Jacob was certainly less than perfect, as we know from the larger narrative. But he worked hard for Laban, going above and beyond for 20 years. Still, Laban changed his pay 10 times. Look, I’ll give you a raise next year, Jacob. Next year comes and Jacob hears, Ah, well, I’ll tell you what, I’m going start you on a profit sharing plan!  Laban always has an excuse why he can’t deliver on his promises: I can’t pay this year, but I’m keeping track… And on and on it goes.

What encouraged Jacob in this confrontation with his father-in-law was knowing that God saw his hard work and He saw Laban’s mistreatment. Likewise, when work is frustrating and unfair, we can find encouragement in knowing that God sees everything! The God who sees will be with you to protect and provide for you.

When work is hard, we need to remember that God is Sovereign.


God the great Creator of all things does uphold, direct, dispose, and govern all creatures, actions, and things, from the greatest even to the least, by His most wise and holy providence, according to His infallible foreknowledge, and the free and immutable counsel of His own will, to the praise of the glory of His wisdom, power, justice, goodness, and mercy.

- Westminster Confession, 1646 (Chapter V, Of Providence)


God is in control of all things from the greatest to the least. He exercises that control with wisdom and knowledge, and he always acts in ways that are just, good and merciful. What a statement. The writers of the Westminster Confession looked at the whole of Scripture and saw God’s sovereignty written all over it—he’s control of all things.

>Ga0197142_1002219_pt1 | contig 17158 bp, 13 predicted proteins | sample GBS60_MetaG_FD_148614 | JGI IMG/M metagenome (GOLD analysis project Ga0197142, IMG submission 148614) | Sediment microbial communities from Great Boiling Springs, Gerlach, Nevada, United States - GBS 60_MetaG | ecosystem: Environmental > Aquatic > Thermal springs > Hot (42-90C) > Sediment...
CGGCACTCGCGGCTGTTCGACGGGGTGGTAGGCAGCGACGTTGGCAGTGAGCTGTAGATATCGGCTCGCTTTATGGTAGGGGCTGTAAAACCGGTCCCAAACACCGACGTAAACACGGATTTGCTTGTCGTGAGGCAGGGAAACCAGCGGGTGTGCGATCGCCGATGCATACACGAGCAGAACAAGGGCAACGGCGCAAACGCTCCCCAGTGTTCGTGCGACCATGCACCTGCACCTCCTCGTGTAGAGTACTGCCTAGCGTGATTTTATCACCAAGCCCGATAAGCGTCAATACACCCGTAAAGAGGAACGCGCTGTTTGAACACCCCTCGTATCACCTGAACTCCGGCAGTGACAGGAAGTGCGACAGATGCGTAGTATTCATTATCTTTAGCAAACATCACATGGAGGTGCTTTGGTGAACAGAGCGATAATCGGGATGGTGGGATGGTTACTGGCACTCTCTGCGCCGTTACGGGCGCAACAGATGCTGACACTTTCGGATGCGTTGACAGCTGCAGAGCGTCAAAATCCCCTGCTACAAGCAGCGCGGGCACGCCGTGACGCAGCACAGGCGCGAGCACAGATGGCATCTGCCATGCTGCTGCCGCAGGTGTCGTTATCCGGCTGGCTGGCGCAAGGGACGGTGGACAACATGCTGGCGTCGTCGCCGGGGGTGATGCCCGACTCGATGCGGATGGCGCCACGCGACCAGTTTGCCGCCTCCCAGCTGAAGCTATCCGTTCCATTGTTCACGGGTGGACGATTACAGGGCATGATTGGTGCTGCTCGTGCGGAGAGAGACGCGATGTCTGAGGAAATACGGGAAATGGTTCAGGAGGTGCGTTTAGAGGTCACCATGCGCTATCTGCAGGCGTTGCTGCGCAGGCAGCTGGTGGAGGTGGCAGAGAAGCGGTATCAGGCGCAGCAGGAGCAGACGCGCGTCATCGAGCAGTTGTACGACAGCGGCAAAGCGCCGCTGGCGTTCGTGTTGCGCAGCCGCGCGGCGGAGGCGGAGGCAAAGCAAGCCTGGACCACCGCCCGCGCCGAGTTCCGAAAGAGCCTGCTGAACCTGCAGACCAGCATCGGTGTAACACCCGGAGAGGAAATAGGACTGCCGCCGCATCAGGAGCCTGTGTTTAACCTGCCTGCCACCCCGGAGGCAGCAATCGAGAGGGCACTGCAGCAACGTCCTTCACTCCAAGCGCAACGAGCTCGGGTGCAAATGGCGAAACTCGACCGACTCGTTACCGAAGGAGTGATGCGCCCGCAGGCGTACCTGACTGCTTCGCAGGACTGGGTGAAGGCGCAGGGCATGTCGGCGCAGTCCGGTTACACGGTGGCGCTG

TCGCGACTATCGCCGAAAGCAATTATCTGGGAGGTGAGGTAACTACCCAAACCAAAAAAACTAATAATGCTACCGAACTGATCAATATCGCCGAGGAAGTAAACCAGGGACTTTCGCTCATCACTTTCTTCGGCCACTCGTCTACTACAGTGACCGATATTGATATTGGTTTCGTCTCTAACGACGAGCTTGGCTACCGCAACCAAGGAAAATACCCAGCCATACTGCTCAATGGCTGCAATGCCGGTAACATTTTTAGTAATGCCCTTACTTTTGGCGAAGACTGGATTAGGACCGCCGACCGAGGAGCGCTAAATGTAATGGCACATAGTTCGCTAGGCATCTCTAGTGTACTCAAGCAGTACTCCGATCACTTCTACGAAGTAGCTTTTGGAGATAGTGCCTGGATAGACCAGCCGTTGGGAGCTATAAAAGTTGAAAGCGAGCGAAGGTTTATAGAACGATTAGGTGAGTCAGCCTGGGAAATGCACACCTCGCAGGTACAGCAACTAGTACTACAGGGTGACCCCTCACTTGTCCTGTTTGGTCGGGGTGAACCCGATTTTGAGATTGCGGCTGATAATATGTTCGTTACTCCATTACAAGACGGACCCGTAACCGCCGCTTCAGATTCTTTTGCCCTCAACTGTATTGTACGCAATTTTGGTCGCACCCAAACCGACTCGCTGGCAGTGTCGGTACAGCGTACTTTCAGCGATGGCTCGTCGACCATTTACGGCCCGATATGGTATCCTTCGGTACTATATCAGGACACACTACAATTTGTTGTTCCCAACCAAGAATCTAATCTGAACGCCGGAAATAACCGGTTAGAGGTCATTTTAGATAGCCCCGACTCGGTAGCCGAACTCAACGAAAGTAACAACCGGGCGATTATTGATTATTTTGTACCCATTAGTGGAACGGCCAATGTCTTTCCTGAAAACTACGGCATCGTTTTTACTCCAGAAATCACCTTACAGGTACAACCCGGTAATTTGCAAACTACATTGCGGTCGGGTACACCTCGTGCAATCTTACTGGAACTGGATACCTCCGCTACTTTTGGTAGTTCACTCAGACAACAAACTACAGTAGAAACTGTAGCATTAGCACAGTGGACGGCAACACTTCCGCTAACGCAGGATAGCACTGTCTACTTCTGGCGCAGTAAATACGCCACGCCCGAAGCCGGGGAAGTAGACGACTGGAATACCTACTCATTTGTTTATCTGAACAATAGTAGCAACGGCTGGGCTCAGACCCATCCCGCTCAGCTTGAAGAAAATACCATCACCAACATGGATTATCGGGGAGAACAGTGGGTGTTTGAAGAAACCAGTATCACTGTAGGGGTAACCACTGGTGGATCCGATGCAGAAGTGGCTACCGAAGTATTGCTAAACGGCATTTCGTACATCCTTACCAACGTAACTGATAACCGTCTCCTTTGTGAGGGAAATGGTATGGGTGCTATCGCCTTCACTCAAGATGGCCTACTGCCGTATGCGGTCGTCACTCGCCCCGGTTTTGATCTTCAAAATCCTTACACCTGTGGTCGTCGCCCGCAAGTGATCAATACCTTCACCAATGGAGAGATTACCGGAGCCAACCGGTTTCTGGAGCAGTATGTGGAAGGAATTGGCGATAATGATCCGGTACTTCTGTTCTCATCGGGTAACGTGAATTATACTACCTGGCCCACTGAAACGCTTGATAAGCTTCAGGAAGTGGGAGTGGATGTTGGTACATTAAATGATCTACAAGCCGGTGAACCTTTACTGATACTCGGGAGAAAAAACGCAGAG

The confession goes on to distinguish between first causes and second causes. A first cause is God working directly in a situation. A second cause is God working through a boss or an employee or even an enemy! Yet even second causes, the ancient theologians observed, fall under the sovereign hand of God. 

This is most beautifully illustrated in the narrative of another man who had disappointments at work. Joseph was a son of Jacob. His jealous brothers sold him into slavery to get rid of him. In a new land, learning a new language and acclimating to a foreign culture, he goes to work for high-ranking official. The official’s wife wants Joseph, and when he refuses, she sets him up and he is imprisoned. There, he earns the trust of prison officials and works his way into a prominent position. He helps a high-ranking official in Pharaoh’s court, who is about to be released from prison, and secures his promises to speak on his behalf. It’s an empty promise and Joseph languishes in prison for years.  Finally, through a great turn of events, Joseph is discovered by Pharaoh, set free, and given a powerful position in the land. 

When Joseph finally reveals himself to his brothers many years later, he says the most amazing things.